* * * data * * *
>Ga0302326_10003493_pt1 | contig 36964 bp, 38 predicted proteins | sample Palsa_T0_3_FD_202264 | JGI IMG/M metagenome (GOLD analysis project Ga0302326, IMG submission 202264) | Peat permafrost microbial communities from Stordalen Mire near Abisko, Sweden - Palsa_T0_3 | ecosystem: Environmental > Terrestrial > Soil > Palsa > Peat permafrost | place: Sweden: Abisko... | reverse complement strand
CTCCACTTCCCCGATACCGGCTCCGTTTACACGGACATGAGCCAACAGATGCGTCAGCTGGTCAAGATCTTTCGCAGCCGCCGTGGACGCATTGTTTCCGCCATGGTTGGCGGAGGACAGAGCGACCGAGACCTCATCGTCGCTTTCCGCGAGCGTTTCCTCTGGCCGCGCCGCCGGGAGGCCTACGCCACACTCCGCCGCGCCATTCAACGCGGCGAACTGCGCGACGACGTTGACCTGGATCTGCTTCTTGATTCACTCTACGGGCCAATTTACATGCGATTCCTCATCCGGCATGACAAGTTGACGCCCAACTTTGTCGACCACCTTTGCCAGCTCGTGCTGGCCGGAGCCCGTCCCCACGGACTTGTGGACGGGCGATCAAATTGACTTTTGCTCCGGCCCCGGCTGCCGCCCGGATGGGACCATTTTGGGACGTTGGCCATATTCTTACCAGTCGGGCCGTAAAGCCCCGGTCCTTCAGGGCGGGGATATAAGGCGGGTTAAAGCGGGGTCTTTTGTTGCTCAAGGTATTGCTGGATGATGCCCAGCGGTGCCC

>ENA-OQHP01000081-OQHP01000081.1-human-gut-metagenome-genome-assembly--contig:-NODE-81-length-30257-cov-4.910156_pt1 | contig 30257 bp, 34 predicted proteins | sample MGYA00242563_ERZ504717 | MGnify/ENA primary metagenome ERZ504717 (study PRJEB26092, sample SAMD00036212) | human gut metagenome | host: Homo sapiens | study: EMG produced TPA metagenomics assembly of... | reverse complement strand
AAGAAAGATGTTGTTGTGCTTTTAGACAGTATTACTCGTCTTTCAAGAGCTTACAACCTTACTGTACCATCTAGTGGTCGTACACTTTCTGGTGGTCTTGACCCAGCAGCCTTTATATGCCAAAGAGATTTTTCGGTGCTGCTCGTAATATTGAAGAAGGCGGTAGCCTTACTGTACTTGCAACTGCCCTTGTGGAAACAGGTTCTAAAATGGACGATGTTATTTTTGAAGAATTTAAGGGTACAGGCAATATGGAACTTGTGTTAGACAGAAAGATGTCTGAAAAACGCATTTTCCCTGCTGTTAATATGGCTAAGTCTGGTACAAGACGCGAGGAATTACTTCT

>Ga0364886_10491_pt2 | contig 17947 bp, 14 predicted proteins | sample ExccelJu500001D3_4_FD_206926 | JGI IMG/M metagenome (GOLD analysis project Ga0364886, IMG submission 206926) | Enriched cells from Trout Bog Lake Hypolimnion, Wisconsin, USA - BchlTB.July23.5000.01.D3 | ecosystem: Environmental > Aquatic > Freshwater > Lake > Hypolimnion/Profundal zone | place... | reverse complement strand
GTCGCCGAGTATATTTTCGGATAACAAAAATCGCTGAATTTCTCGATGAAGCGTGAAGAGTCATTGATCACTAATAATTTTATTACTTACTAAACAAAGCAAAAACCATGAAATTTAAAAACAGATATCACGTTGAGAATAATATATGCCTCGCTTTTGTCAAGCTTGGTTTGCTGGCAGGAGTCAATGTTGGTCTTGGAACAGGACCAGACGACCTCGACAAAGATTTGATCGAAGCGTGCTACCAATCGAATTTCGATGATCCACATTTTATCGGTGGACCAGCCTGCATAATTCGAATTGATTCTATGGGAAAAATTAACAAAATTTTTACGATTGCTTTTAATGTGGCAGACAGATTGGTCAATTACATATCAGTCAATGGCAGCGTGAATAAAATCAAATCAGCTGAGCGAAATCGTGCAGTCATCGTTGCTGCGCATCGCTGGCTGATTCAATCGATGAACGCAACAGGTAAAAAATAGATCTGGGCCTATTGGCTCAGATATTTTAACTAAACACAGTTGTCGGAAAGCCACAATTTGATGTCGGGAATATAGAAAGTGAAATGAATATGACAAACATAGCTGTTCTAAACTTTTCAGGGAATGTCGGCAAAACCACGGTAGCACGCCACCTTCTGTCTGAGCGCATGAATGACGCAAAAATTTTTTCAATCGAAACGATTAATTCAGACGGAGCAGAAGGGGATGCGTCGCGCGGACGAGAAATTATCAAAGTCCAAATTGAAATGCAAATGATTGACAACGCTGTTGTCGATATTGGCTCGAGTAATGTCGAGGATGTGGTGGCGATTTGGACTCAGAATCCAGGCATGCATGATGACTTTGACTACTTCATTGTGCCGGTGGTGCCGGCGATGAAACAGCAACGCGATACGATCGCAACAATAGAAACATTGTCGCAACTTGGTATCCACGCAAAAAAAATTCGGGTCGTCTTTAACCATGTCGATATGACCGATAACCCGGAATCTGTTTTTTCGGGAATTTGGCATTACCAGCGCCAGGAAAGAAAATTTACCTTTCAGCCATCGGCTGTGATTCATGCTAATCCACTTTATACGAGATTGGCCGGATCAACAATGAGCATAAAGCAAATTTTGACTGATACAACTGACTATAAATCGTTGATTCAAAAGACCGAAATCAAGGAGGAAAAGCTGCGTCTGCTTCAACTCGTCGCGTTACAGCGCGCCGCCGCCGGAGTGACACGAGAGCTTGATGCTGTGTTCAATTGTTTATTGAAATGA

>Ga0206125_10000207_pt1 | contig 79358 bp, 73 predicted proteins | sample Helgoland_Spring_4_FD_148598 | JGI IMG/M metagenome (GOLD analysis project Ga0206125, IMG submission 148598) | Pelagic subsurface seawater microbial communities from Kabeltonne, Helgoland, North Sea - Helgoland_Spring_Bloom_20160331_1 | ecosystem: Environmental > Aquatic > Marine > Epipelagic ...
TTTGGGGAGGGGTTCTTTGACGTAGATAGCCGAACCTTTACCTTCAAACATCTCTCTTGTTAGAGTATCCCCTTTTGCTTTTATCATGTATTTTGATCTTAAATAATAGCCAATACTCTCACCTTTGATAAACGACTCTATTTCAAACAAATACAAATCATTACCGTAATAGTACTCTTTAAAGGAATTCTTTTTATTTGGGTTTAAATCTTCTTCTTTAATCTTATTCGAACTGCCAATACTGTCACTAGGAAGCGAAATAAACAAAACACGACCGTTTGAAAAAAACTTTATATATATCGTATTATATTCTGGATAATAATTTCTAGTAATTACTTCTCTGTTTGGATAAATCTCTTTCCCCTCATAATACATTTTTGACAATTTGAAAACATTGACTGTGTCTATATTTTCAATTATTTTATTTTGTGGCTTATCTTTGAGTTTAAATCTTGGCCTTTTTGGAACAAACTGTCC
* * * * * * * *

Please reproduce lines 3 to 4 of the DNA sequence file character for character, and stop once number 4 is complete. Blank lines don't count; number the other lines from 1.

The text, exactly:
>ENA-OQHP01000081-OQHP01000081.1-human-gut-metagenome-genome-assembly--contig:-NODE-81-length-30257-cov-4.910156_pt1 | contig 30257 bp, 34 predicted proteins | sample MGYA00242563_ERZ504717 | MGnify/ENA primary metagenome ERZ504717 (study PRJEB26092, sample SAMD00036212) | human gut metagenome | host: Homo sapiens | study: EMG produced TPA metagenomics assembly of... | reverse complement strand
AAGAAAGATGTTGTTGTGCTTTTAGACAGTATTACTCGTCTTTCAAGAGCTTACAACCTTACTGTACCATCTAGTGGTCGTACACTTTCTGGTGGTCTTGACCCAGCAGCCTTTATATGCCAAAGAGATTTTTCGGTGCTGCTCGTAATATTGAAGAAGGCGGTAGCCTTACTGTACTTGCAACTGCCCTTGTGGAAACAGGTTCTAAAATGGACGATGTTATTTTTGAAGAATTTAAGGGTACAGGCAATATGGAACTTGTGTTAGACAGAAAGATGTCTGAAAAACGCATTTTCCCTGCTGTTAATATGGCTAAGTCTGGTACAAGACGCGAGGAATTACTTCT